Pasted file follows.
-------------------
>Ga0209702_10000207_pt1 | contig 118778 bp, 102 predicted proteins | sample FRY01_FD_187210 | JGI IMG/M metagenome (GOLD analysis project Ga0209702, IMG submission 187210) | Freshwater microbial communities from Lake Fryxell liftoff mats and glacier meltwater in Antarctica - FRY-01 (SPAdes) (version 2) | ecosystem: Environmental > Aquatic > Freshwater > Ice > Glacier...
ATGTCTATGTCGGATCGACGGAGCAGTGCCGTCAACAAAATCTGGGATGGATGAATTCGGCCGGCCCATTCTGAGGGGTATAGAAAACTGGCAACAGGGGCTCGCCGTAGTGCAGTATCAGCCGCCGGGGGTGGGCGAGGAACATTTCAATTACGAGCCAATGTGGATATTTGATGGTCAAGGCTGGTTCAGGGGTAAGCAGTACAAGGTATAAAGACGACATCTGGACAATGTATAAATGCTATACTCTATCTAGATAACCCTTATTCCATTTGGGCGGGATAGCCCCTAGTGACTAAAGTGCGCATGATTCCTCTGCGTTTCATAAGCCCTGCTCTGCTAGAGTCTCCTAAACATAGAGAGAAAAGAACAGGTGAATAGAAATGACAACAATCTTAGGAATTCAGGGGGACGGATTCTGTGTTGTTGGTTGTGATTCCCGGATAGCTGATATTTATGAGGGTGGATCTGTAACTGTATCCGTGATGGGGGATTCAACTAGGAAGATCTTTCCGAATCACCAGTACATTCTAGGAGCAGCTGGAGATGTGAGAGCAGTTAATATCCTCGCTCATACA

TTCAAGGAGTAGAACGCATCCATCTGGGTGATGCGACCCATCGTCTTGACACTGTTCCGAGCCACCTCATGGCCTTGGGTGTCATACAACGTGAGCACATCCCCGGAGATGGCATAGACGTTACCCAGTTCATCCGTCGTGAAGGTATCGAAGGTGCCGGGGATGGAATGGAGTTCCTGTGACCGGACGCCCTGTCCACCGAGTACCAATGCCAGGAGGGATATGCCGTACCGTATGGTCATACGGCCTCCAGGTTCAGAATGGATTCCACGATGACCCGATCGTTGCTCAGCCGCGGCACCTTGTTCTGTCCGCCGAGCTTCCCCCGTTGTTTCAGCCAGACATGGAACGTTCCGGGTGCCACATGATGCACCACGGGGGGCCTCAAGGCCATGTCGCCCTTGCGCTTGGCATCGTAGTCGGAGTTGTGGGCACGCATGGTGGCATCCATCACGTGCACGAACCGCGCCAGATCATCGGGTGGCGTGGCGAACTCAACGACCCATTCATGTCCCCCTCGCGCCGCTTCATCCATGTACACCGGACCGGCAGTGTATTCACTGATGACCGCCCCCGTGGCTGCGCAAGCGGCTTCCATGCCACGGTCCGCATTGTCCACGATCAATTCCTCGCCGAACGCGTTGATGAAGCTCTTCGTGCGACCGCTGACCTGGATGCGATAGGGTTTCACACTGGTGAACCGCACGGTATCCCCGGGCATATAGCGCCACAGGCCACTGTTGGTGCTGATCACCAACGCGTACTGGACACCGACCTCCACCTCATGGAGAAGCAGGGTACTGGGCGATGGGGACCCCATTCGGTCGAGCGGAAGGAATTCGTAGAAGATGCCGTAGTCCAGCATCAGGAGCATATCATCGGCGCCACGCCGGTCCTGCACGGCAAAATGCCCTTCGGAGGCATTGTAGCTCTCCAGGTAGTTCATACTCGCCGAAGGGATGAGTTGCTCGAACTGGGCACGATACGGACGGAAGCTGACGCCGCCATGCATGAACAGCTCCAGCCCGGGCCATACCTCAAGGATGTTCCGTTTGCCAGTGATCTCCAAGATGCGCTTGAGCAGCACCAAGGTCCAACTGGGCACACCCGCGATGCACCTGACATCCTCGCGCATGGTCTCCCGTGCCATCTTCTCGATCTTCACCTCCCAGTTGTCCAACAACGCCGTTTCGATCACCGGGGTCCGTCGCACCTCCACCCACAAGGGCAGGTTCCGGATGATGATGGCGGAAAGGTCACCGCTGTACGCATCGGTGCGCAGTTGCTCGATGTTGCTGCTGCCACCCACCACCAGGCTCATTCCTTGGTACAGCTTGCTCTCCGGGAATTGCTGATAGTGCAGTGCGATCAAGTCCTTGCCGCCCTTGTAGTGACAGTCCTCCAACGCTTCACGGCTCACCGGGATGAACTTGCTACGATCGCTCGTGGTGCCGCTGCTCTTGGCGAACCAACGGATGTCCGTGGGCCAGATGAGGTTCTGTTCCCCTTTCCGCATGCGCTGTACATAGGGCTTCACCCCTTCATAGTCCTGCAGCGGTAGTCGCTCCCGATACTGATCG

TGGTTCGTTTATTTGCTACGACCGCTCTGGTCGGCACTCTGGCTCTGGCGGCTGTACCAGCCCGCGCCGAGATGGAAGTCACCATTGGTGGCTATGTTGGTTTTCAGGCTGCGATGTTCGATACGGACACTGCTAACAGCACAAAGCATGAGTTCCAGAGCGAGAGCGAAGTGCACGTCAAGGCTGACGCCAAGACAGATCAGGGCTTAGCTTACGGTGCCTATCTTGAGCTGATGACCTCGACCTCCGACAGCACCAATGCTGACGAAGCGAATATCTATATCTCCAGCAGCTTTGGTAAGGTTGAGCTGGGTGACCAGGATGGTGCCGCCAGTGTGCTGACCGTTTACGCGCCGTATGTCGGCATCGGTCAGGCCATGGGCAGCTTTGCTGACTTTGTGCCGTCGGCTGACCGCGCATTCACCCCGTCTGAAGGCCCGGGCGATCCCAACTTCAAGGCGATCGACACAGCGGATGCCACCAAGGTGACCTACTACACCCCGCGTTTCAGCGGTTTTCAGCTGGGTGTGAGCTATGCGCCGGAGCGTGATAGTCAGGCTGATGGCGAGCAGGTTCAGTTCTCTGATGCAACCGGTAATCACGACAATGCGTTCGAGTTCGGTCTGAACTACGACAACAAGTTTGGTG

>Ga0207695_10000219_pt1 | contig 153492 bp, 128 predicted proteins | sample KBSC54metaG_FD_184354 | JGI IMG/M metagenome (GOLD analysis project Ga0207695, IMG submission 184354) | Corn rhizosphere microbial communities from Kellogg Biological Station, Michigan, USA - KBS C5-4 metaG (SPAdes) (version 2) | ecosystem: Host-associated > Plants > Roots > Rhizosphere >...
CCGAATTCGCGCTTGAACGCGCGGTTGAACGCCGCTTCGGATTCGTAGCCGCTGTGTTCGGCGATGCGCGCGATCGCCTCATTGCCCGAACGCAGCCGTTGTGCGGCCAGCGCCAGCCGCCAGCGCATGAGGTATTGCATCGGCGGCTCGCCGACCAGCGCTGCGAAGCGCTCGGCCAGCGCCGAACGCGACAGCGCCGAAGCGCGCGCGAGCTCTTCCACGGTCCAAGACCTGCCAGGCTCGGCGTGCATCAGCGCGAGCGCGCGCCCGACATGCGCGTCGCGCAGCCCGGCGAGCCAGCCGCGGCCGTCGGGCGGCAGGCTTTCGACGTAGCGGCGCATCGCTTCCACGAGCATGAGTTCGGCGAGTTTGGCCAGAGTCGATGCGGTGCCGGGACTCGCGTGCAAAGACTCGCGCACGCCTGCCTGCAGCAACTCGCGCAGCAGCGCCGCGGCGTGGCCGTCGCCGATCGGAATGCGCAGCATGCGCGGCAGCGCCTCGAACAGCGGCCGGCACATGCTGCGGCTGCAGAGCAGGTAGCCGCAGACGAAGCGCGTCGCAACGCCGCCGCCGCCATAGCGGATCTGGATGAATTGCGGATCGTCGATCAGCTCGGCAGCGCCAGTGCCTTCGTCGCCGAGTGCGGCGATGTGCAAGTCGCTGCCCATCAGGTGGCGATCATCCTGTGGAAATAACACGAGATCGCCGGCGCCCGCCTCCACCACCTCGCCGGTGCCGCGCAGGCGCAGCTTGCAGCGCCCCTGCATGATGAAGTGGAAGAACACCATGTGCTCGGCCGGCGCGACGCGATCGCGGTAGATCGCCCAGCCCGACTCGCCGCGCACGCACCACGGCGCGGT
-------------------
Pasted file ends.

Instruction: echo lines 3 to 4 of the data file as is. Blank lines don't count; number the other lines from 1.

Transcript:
TTCAAGGAGTAGAACGCATCCATCTGGGTGATGCGACCCATCGTCTTGACACTGTTCCGAGCCACCTCATGGCCTTGGGTGTCATACAACGTGAGCACATCCCCGGAGATGGCATAGACGTTACCCAGTTCATCCGTCGTGAAGGTATCGAAGGTGCCGGGGATGGAATGGAGTTCCTGTGACCGGACGCCCTGTCCACCGAGTACCAATGCCAGGAGGGATATGCCGTACCGTATGGTCATACGGCCTCCAGGTTCAGAATGGATTCCACGATGACCCGATCGTTGCTCAGCCGCGGCACCTTGTTCTGTCCGCCGAGCTTCCCCCGTTGTTTCAGCCAGACATGGAACGTTCCGGGTGCCACATGATGCACCACGGGGGGCCTCAAGGCCATGTCGCCCTTGCGCTTGGCATCGTAGTCGGAGTTGTGGGCACGCATGGTGGCATCCATCACGTGCACGAACCGCGCCAGATCATCGGGTGGCGTGGCGAACTCAACGACCCATTCATGTCCCCCTCGCGCCGCTTCATCCATGTACACCGGACCGGCAGTGTATTCACTGATGACCGCCCCCGTGGCTGCGCAAGCGGCTTCCATGCCACGGTCCGCATTGTCCACGATCAATTCCTCGCCGAACGCGTTGATGAAGCTCTTCGTGCGACCGCTGACCTGGATGCGATAGGGTTTCACACTGGTGAACCGCACGGTATCCCCGGGCATATAGCGCCACAGGCCACTGTTGGTGCTGATCACCAACGCGTACTGGACACCGACCTCCACCTCATGGAGAAGCAGGGTACTGGGCGATGGGGACCCCATTCGGTCGAGCGGAAGGAATTCGTAGAAGATGCCGTAGTCCAGCATCAGGAGCATATCATCGGCGCCACGCCGGTCCTGCACGGCAAAATGCCCTTCGGAGGCATTGTAGCTCTCCAGGTAGTTCATACTCGCCGAAGGGATGAGTTGCTCGAACTGGGCACGATACGGACGGAAGCTGACGCCGCCATGCATGAACAGCTCCAGCCCGGGCCATACCTCAAGGATGTTCCGTTTGCCAGTGATCTCCAAGATGCGCTTGAGCAGCACCAAGGTCCAACTGGGCACACCCGCGATGCACCTGACATCCTCGCGCATGGTCTCCCGTGCCATCTTCTCGATCTTCACCTCCCAGTTGTCCAACAACGCCGTTTCGATCACCGGGGTCCGTCGCACCTCCACCCACAAGGGCAGGTTCCGGATGATGATGGCGGAAAGGTCACCGCTGTACGCATCGGTGCGCAGTTGCTCGATGTTGCTGCTGCCACCCACCACCAGGCTCATTCCTTGGTACAGCTTGCTCTCCGGGAATTGCTGATAGTGCAGTGCGATCAAGTCCTTGCCGCCCTTGTAGTGACAGTCCTCCAACGCTTCACGGCTCACCGGGATGAACTTGCTACGATCGCTCGTGGTGCCGCTGCTCTTGGCGAACCAACGGATGTCCGTGGGCCAGATGAGGTTCTGTTCCCCTTTCCGCATGCGCTGTACATAGGGCTTCACCCCTTCATAGTCCTGCAGCGGTAGTCGCTCCCGATACTGATCG

TGGTTCGTTTATTTGCTACGACCGCTCTGGTCGGCACTCTGGCTCTGGCGGCTGTACCAGCCCGCGCCGAGATGGAAGTCACCATTGGTGGCTATGTTGGTTTTCAGGCTGCGATGTTCGATACGGACACTGCTAACAGCACAAAGCATGAGTTCCAGAGCGAGAGCGAAGTGCACGTCAAGGCTGACGCCAAGACAGATCAGGGCTTAGCTTACGGTGCCTATCTTGAGCTGATGACCTCGACCTCCGACAGCACCAATGCTGACGAAGCGAATATCTATATCTCCAGCAGCTTTGGTAAGGTTGAGCTGGGTGACCAGGATGGTGCCGCCAGTGTGCTGACCGTTTACGCGCCGTATGTCGGCATCGGTCAGGCCATGGGCAGCTTTGCTGACTTTGTGCCGTCGGCTGACCGCGCATTCACCCCGTCTGAAGGCCCGGGCGATCCCAACTTCAAGGCGATCGACACAGCGGATGCCACCAAGGTGACCTACTACACCCCGCGTTTCAGCGGTTTTCAGCTGGGTGTGAGCTATGCGCCGGAGCGTGATAGTCAGGCTGATGGCGAGCAGGTTCAGTTCTCTGATGCAACCGGTAATCACGACAATGCGTTCGAGTTCGGTCTGAACTACGACAACAAGTTTGGTG